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Fire-Tongue Sax Rohmer

An Englishman's Honour

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"In spite of your refusal, time for consideration will be given to you."

Faintly Paul Harley detected the sounds made by Ormuz Khan and his secretary in withdrawing. The light beneath the curtain disappeared.

For perhaps a space of two hours, Paul Harley sat smoking and contemplating the situation from every conceivable angle. It was certainly desperate enough, and after a time he rose with a weary sigh, and made a second and more detailed examination of the several apartments.

It availed him nothing, but one point he definitely established. Escape was impossible, failing outside assistance. A certain coldness in the atmosphere, which was perceptible immediately beneath the barred window, led him to believe that this communicated with the outer air.

He was disposed to think that his unconsciousness had lasted less than an hour, and that it was still dark without. He was full of distrust. He no longer believed his immediate death to have been decided upon. For some reason it would seem that the group wished him to live, at any rate, temporarily. But now a complete theory touching the death of Sir Charles Abingdon had presented itself to his mind. Knowing little, but suspecting much of the resources of Fire-Tongue, he endeavoured to avoid contact with anything in the place.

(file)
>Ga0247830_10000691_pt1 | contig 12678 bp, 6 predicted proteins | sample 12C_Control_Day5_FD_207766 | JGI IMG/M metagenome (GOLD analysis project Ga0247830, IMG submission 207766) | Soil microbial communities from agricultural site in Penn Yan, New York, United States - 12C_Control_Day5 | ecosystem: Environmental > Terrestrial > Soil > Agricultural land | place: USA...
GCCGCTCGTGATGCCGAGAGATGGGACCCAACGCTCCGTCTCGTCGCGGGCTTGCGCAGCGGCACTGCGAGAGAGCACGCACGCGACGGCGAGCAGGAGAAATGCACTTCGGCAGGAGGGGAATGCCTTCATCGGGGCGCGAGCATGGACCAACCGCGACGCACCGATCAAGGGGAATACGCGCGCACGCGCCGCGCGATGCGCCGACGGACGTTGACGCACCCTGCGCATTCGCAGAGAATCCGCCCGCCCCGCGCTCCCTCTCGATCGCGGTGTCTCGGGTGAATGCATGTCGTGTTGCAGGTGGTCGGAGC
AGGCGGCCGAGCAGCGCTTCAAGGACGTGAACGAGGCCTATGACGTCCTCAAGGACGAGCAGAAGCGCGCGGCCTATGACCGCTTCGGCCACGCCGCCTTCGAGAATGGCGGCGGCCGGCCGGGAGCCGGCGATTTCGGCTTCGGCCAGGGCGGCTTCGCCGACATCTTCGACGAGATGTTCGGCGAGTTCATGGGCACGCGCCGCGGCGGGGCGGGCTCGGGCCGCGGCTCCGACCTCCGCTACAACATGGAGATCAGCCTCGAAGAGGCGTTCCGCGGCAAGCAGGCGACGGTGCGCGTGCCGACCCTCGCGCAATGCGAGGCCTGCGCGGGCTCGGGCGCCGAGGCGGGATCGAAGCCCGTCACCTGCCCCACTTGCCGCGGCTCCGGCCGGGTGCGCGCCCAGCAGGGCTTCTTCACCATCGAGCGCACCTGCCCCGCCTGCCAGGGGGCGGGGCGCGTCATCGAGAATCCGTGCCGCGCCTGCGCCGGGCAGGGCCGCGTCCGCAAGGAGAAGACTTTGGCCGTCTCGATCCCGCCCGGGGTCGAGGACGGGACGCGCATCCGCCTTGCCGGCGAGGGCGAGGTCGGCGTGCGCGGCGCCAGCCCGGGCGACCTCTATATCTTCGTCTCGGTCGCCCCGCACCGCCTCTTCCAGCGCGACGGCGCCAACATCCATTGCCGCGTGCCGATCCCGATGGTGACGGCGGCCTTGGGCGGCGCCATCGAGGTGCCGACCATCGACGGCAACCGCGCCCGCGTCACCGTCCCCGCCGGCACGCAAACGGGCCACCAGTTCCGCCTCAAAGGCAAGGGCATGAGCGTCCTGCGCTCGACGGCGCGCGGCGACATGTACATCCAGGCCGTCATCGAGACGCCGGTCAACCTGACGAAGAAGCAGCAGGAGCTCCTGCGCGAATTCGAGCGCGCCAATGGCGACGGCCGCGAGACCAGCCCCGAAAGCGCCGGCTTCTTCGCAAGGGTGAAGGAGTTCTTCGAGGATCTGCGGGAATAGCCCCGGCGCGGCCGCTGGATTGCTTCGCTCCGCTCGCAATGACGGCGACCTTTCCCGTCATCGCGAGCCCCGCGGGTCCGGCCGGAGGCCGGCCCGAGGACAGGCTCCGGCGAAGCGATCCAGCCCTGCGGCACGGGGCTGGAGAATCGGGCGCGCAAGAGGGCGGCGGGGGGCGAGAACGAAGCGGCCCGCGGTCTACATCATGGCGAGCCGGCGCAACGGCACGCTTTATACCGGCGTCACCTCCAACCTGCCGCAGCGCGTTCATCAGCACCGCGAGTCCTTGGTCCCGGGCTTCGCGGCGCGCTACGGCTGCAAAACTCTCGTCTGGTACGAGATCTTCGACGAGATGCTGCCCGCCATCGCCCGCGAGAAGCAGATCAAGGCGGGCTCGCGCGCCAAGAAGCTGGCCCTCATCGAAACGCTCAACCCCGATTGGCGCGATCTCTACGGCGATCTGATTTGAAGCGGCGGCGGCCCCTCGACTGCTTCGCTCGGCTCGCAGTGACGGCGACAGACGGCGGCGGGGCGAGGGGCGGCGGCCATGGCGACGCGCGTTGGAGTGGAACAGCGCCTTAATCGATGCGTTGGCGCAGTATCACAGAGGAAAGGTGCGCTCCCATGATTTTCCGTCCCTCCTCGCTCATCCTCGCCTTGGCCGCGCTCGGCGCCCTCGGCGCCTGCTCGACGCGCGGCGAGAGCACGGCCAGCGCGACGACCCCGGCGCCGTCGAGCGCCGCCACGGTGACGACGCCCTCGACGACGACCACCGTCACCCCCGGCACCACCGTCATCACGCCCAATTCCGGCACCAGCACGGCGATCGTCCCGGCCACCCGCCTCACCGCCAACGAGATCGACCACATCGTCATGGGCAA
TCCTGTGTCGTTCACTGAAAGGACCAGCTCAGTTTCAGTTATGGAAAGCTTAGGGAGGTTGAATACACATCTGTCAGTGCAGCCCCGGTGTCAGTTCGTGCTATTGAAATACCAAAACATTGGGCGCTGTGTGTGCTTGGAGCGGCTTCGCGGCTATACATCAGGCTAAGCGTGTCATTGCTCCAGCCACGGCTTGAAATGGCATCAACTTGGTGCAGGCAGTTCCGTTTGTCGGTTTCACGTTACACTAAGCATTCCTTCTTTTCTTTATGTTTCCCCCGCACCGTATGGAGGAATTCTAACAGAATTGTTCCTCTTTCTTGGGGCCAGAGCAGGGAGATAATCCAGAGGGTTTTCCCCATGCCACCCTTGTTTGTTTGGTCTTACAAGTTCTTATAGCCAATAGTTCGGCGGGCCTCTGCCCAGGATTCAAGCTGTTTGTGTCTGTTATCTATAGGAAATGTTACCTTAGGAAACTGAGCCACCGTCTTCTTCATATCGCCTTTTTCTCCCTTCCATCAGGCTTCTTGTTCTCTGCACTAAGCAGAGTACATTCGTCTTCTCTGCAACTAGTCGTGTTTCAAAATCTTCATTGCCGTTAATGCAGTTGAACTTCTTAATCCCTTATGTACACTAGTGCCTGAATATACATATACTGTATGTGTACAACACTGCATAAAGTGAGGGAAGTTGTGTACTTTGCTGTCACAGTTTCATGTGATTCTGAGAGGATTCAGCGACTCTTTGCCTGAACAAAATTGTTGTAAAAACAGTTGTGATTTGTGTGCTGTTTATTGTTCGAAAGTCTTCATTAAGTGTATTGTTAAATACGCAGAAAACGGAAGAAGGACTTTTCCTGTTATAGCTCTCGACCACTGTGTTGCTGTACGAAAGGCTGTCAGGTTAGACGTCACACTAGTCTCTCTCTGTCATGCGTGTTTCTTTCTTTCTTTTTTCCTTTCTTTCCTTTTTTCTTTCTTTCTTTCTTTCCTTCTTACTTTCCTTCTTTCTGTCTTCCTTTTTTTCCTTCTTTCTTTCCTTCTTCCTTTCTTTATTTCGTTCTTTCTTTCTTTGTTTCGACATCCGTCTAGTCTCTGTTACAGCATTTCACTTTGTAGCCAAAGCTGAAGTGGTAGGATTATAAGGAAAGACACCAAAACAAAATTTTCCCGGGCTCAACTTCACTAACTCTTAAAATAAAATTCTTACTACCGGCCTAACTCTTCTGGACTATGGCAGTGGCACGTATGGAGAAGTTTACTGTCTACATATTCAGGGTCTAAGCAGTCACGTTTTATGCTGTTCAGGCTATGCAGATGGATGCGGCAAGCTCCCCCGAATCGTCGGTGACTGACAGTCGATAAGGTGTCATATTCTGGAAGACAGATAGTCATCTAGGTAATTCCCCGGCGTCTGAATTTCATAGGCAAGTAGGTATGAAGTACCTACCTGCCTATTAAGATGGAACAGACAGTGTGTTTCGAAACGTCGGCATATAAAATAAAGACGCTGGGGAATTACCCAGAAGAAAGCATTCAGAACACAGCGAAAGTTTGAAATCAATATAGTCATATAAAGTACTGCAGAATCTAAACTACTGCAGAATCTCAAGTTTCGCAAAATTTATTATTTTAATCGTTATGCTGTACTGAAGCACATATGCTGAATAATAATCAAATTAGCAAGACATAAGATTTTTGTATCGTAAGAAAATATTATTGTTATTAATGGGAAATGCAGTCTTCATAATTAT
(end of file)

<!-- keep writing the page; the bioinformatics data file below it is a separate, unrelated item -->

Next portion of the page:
Night attire was provided in the sleeping chamber, but he did not avail himself of this hospitality. Absolute silence reigned about him. Yet so immutable are Nature's laws, that presently Paul Harley sank back upon the mattresses, and fell asleep.

He awoke, acutely uncomfortable and ill-rested. He found a shaft of light streaming into the room, and casting shadows of the iron bars upon the opposite wall. The brass lantern still burned above him, and the silence remained complete as when he had fallen asleep. He stood up yawning and stretching himself.

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At least, it was good to be still alive. He was vaguely conscious of the fact that he had been dreaming of Phil Abingdon, and suppressing a sigh, he clenched his teeth grimly and entered the little bathroom. There proved to be a plentiful supply of hot and cold water. At this he sniffed suspiciously, but at last:

"I'll risk it," he muttered.

He undressed and revelled in the joy of a hot bath, concluding with a cold plunge. A razor and excellent toilet requisites were set upon the dressing table, and whilst his imagination whispered that the soap might be poisoned and the razor possess a septic blade, he shaved, and having shaved, lighted his pipe and redressed himself at leisure.

He had nearly completed his toilet when a slight sound in the outer room arrested his attention. He turned sharply, stepping through the doorway.

A low carved table, the only one which the apartment boasted, displayed an excellent English breakfast laid upon a spotless cover.

"Ah," he murmured, and by the sight was mentally translated to that celebrated apartment of the palace at Versailles, where Louis XIV and his notorious favourite once were accustomed to dine, alone, and unsuitably dressed, the courses being served in just this fashion.

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Sax Rohmer

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